Does your organization really have the capacity to change? How can you be sure?

Organizations are often overwhelmed by the challenges that come with managing and processing multiple and sometimes concurrent changes.

These obstacles can lead to demobilization and endanger change projects that are critical to an organization’s growth – or even to its survival. For example, if one of these change projects happens to be a merger, failure can have dramatic consequences.

We know from experience that this loss of momentum is often a result of management’s difficulty to see the big picture in terms of all the ongoing changes, which are often numerous and constantly evolving (i.e. moving targets). Another frequent challenge is developing proper reflexes, like learning to manage change globally rather than in silos.

A New Avenue

To avoid underestimating the impact of simultaneous changes, Johnson & Rondeau’s capacity for change model is particularly helpful. It allows organizations to evaluate their strengths and weaknesses, so they can then put together the winning conditions for any transformation project. By focusing their efforts in the right place at the right time, organisations can considerably increase their chances for success.

The model includes nine criteria for success, which should be put in place throughout the transformation process. These criteria are based on three specific yet interrelated issues – legitimization, implementation and ownership – each of which is critical and must be considered at all times, although at different levels.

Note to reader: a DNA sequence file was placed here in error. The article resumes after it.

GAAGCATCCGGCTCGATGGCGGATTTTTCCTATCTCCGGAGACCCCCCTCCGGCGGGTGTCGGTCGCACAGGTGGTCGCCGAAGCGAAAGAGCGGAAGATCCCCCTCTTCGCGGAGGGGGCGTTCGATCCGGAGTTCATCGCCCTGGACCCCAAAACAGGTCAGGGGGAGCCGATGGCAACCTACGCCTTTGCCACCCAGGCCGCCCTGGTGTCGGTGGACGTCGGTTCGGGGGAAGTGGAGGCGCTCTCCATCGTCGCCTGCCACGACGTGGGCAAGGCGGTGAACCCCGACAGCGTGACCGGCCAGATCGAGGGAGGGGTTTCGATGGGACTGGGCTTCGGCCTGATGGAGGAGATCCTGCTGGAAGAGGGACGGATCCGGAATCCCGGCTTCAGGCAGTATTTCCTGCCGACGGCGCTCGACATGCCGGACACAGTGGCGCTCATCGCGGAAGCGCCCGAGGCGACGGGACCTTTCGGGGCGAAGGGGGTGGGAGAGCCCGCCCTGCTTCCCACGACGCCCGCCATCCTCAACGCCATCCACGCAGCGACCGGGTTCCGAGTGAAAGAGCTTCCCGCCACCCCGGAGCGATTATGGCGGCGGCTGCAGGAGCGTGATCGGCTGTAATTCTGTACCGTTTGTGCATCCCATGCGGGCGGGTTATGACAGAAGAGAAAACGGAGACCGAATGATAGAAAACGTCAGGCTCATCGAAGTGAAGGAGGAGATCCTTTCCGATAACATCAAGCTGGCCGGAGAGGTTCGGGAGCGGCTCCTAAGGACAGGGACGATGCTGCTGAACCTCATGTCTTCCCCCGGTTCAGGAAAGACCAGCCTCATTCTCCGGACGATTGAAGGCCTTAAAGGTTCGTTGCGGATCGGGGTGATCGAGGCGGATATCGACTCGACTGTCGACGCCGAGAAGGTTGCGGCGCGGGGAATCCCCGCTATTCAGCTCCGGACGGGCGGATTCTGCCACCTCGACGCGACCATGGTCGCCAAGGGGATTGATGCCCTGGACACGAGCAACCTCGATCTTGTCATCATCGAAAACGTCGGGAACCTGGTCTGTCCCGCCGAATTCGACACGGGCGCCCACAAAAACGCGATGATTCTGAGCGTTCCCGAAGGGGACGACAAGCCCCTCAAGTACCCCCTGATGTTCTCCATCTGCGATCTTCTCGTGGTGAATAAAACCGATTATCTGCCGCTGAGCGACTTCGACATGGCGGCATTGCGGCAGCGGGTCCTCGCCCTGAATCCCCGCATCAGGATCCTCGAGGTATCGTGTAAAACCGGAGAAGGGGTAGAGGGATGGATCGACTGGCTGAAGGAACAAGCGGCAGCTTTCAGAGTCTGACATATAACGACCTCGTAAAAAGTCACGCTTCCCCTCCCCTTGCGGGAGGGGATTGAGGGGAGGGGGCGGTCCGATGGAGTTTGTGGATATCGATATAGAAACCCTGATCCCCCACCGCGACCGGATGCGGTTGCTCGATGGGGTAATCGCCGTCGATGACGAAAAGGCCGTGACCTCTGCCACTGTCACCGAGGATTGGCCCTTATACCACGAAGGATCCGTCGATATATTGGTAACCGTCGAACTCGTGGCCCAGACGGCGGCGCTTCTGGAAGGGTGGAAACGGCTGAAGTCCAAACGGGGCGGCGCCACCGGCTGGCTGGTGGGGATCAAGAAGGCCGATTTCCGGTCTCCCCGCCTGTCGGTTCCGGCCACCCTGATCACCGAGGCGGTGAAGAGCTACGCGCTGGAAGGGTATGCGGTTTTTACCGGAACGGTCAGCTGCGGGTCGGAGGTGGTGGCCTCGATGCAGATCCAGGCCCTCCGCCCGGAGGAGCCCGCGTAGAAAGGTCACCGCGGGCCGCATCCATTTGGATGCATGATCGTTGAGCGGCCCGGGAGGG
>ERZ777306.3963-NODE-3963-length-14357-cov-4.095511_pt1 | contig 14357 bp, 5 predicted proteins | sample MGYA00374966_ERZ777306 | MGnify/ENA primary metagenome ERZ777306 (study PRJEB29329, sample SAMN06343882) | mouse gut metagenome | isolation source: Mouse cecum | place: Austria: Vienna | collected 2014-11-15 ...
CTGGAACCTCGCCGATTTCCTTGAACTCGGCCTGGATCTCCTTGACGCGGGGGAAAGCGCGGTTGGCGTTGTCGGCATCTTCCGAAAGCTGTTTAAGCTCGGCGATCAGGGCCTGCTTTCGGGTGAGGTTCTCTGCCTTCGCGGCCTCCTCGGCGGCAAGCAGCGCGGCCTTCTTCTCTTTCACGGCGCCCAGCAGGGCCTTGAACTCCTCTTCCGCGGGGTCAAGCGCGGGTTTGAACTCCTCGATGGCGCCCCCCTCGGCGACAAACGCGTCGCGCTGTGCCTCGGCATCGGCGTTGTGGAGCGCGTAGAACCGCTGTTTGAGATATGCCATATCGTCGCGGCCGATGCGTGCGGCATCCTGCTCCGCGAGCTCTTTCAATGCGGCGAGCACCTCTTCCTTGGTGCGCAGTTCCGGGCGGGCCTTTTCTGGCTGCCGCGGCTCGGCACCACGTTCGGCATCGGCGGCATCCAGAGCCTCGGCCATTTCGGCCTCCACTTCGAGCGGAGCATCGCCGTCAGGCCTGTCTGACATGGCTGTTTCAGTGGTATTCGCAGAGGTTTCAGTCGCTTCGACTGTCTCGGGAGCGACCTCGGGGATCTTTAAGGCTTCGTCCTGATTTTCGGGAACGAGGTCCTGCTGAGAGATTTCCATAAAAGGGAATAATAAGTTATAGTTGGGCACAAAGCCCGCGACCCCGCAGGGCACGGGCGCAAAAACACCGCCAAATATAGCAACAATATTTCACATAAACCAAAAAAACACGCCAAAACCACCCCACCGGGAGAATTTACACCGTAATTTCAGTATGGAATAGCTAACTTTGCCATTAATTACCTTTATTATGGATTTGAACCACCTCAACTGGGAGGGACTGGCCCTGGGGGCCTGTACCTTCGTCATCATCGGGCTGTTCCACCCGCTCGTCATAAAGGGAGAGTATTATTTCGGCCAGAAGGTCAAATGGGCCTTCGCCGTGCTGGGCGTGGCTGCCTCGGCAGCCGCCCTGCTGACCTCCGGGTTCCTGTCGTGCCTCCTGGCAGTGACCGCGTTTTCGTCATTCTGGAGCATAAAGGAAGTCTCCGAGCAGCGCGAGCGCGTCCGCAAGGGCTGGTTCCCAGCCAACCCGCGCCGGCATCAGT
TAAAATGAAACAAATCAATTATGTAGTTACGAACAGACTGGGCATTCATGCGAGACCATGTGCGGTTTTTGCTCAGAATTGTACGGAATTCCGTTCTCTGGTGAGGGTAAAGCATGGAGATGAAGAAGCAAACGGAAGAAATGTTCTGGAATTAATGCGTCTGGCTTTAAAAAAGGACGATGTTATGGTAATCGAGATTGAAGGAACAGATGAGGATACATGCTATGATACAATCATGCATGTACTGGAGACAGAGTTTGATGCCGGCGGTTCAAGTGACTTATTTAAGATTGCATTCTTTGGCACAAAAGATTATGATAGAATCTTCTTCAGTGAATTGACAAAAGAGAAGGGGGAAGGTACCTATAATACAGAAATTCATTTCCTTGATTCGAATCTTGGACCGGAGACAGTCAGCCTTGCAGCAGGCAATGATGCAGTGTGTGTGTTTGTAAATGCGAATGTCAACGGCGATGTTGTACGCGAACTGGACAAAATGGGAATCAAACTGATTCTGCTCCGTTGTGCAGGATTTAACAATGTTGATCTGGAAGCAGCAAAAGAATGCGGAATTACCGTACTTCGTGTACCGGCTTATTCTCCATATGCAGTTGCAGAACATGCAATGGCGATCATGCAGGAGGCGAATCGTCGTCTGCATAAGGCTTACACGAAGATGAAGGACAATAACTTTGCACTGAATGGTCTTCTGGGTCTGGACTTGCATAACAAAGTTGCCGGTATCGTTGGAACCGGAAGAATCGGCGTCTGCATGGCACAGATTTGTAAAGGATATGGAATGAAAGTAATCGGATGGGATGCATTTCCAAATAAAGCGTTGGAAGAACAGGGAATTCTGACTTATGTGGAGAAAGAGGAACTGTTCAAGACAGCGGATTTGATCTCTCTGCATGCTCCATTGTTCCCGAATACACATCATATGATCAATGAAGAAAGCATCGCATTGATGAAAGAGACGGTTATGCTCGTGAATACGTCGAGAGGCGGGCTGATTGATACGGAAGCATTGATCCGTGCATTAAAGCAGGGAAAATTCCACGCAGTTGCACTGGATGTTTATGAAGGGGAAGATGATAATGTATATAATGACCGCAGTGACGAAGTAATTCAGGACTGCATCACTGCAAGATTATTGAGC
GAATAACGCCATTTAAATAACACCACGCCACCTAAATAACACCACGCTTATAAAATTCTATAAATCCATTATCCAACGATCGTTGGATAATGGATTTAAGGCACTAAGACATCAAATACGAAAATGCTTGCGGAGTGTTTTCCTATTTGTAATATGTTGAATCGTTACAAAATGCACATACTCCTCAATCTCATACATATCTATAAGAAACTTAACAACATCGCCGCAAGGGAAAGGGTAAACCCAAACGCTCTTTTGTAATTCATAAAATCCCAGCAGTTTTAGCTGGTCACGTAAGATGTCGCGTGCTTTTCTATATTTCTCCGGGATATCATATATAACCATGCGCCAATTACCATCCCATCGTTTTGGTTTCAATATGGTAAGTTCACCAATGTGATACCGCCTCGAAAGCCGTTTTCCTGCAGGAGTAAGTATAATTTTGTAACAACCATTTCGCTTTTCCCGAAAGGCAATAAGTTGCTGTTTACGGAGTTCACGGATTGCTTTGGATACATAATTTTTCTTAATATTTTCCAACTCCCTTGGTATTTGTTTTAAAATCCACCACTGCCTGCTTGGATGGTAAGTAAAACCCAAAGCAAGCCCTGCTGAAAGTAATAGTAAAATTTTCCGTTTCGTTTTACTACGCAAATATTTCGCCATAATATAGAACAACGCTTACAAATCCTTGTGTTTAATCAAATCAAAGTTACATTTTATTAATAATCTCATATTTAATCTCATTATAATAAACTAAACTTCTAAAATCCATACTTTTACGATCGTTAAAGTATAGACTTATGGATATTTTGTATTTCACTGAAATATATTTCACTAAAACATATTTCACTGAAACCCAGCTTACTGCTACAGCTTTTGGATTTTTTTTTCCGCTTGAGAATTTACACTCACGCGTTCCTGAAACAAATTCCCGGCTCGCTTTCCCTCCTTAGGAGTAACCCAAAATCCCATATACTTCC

As illustrated below, each issue depends on meeting three prerequisites, in the sequence in which they manifest themselves (starting from left).

Results Change Capacity ENG

To learn more about each of these conditions, please refer to Mr. Rondeau’s presentation (September 2011) and Lyse Mérineau’s article (Effectif, ORHRI magazine, 2014).

A Model That’s Made to Be Measured

A highly effective measurement instrument has been developed based on this model. In addition to evaluating the presence or absence of the prerequisites required for the proposed transformation to succeed, this tool allows users to identify the necessary levers, orient the necessary actions, gauge the level of understanding and buy-in for the transformation in question, and even compare the results of different groups within the organization (i.e. management committee, employees, etc.).
Online participants are asked to answer 55 questions related to the 9 prerequisites. The results reflect the respondents’ perceptions. Therefore, they shed light on where these perception differ and where they intersect, allowing us to set the stage for any necessary discussions or realignments.

The following chart provides an example of global results obtained by an organization whose team answered the questionnaire.

Change Capacity Model ENG

This diagnosis gives us specific information about the organization’s capacity to change. With a simple overview, we can identify which prerequisites are missing and where to concentrate and prioritize our efforts. From that point on, the organization can elaborate an appropriate action plan in order to proceed with the required realignment.

Using this tool with two distinct groups in the same organization (management and employees, for example) also allows us to verify if both groups are in sync or if any adjustments are needed to make sure they put the programmed changes in place together.

Providing Better Guidance to Organizations

For strategic transformation advisors like us, this tool is useful in allowing us to better guide organizations in their transformation projects. Even with the most brilliant strategy, the most appropriate planning and the most efficient tools, all our efforts may be in vain if the organization does not have a real and concrete capacity to change. And our primary objective, of course, is to guide them towards success.

By focusing on the basics – i.e. the way change occurs – this model and its measurement tool allow us to prescribe the necessary adjustments to make sure we’ve put in place the optimal conditions for success.